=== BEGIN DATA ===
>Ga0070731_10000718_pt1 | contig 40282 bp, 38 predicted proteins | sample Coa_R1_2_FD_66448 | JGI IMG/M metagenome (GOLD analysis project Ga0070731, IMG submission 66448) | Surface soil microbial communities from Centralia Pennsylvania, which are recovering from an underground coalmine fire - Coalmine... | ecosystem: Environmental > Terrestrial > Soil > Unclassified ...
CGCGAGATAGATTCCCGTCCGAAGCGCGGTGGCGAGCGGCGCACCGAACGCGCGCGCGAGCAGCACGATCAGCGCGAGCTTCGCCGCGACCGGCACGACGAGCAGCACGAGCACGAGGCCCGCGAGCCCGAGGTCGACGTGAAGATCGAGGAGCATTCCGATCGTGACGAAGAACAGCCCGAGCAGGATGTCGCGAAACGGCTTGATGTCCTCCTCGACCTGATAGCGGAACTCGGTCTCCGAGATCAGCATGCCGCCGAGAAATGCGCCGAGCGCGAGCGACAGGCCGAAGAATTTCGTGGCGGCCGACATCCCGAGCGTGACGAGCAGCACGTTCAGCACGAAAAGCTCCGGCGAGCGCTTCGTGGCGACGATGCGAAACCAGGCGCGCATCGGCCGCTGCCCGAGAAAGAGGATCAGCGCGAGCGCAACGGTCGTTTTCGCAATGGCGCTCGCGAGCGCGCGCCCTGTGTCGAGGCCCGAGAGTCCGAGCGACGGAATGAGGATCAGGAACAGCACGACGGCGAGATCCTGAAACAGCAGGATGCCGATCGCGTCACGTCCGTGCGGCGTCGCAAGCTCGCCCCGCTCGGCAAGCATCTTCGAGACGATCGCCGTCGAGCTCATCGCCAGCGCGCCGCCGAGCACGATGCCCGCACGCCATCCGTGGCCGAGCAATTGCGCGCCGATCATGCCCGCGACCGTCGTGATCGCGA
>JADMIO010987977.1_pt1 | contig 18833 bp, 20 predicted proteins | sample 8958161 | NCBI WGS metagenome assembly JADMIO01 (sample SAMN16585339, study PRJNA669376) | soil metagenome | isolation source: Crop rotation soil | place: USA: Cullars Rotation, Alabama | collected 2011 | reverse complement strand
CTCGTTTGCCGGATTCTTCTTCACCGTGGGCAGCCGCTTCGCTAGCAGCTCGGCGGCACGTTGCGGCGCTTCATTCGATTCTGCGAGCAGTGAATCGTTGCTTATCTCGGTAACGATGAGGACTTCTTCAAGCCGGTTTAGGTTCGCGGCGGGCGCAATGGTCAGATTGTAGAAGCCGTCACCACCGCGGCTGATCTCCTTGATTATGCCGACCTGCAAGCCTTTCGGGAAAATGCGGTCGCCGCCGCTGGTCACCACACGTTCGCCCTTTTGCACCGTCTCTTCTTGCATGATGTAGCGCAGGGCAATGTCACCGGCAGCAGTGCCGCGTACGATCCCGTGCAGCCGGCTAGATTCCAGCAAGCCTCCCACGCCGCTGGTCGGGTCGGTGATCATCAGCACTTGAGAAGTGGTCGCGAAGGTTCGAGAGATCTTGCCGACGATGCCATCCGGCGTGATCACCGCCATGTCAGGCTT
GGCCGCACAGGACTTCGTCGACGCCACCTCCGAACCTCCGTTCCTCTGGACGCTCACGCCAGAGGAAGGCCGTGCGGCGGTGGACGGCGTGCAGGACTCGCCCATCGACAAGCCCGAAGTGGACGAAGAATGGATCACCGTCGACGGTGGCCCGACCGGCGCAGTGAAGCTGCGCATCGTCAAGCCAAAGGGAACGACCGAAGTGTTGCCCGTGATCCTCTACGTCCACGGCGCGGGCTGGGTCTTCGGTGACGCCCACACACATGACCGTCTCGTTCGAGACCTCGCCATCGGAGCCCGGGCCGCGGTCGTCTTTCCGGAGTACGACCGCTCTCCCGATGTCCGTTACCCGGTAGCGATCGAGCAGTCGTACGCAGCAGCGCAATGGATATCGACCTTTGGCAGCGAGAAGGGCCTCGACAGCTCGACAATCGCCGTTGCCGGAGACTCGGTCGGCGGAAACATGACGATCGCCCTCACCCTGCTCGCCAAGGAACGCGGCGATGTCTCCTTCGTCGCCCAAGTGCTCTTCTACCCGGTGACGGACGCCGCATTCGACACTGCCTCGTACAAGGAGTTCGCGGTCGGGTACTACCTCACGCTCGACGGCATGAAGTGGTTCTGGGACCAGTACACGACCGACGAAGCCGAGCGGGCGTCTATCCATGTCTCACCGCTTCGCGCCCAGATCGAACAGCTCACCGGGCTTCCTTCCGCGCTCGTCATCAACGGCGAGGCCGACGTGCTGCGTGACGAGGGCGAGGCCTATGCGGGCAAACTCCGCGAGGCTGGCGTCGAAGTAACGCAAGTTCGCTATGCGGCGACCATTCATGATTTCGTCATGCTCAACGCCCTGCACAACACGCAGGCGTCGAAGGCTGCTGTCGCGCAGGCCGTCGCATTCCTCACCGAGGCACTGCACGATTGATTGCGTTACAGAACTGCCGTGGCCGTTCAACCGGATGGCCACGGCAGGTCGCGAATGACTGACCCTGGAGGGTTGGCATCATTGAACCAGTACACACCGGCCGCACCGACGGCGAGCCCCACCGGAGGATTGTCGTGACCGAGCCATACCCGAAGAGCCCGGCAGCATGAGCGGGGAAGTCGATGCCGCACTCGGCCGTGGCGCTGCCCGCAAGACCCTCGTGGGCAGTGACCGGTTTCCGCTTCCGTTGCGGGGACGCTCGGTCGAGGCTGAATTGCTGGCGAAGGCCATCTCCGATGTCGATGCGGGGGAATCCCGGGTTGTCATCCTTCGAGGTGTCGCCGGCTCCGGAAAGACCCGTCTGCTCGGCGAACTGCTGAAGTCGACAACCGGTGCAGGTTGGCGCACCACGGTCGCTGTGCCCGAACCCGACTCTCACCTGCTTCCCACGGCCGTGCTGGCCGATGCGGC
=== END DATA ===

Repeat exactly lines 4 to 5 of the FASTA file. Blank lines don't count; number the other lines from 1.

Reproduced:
CTCGTTTGCCGGATTCTTCTTCACCGTGGGCAGCCGCTTCGCTAGCAGCTCGGCGGCACGTTGCGGCGCTTCATTCGATTCTGCGAGCAGTGAATCGTTGCTTATCTCGGTAACGATGAGGACTTCTTCAAGCCGGTTTAGGTTCGCGGCGGGCGCAATGGTCAGATTGTAGAAGCCGTCACCACCGCGGCTGATCTCCTTGATTATGCCGACCTGCAAGCCTTTCGGGAAAATGCGGTCGCCGCCGCTGGTCACCACACGTTCGCCCTTTTGCACCGTCTCTTCTTGCATGATGTAGCGCAGGGCAATGTCACCGGCAGCAGTGCCGCGTACGATCCCGTGCAGCCGGCTAGATTCCAGCAAGCCTCCCACGCCGCTGGTCGGGTCGGTGATCATCAGCACTTGAGAAGTGGTCGCGAAGGTTCGAGAGATCTTGCCGACGATGCCATCCGGCGTGATCACCGCCATGTCAGGCTT
GGCCGCACAGGACTTCGTCGACGCCACCTCCGAACCTCCGTTCCTCTGGACGCTCACGCCAGAGGAAGGCCGTGCGGCGGTGGACGGCGTGCAGGACTCGCCCATCGACAAGCCCGAAGTGGACGAAGAATGGATCACCGTCGACGGTGGCCCGACCGGCGCAGTGAAGCTGCGCATCGTCAAGCCAAAGGGAACGACCGAAGTGTTGCCCGTGATCCTCTACGTCCACGGCGCGGGCTGGGTCTTCGGTGACGCCCACACACATGACCGTCTCGTTCGAGACCTCGCCATCGGAGCCCGGGCCGCGGTCGTCTTTCCGGAGTACGACCGCTCTCCCGATGTCCGTTACCCGGTAGCGATCGAGCAGTCGTACGCAGCAGCGCAATGGATATCGACCTTTGGCAGCGAGAAGGGCCTCGACAGCTCGACAATCGCCGTTGCCGGAGACTCGGTCGGCGGAAACATGACGATCGCCCTCACCCTGCTCGCCAAGGAACGCGGCGATGTCTCCTTCGTCGCCCAAGTGCTCTTCTACCCGGTGACGGACGCCGCATTCGACACTGCCTCGTACAAGGAGTTCGCGGTCGGGTACTACCTCACGCTCGACGGCATGAAGTGGTTCTGGGACCAGTACACGACCGACGAAGCCGAGCGGGCGTCTATCCATGTCTCACCGCTTCGCGCCCAGATCGAACAGCTCACCGGGCTTCCTTCCGCGCTCGTCATCAACGGCGAGGCCGACGTGCTGCGTGACGAGGGCGAGGCCTATGCGGGCAAACTCCGCGAGGCTGGCGTCGAAGTAACGCAAGTTCGCTATGCGGCGACCATTCATGATTTCGTCATGCTCAACGCCCTGCACAACACGCAGGCGTCGAAGGCTGCTGTCGCGCAGGCCGTCGCATTCCTCACCGAGGCACTGCACGATTGATTGCGTTACAGAACTGCCGTGGCCGTTCAACCGGATGGCCACGGCAGGTCGCGAATGACTGACCCTGGAGGGTTGGCATCATTGAACCAGTACACACCGGCCGCACCGACGGCGAGCCCCACCGGAGGATTGTCGTGACCGAGCCATACCCGAAGAGCCCGGCAGCATGAGCGGGGAAGTCGATGCCGCACTCGGCCGTGGCGCTGCCCGCAAGACCCTCGTGGGCAGTGACCGGTTTCCGCTTCCGTTGCGGGGACGCTCGGTCGAGGCTGAATTGCTGGCGAAGGCCATCTCCGATGTCGATGCGGGGGAATCCCGGGTTGTCATCCTTCGAGGTGTCGCCGGCTCCGGAAAGACCCGTCTGCTCGGCGAACTGCTGAAGTCGACAACCGGTGCAGGTTGGCGCACCACGGTCGCTGTGCCCGAACCCGACTCTCACCTGCTTCCCACGGCCGTGCTGGCCGATGCGGC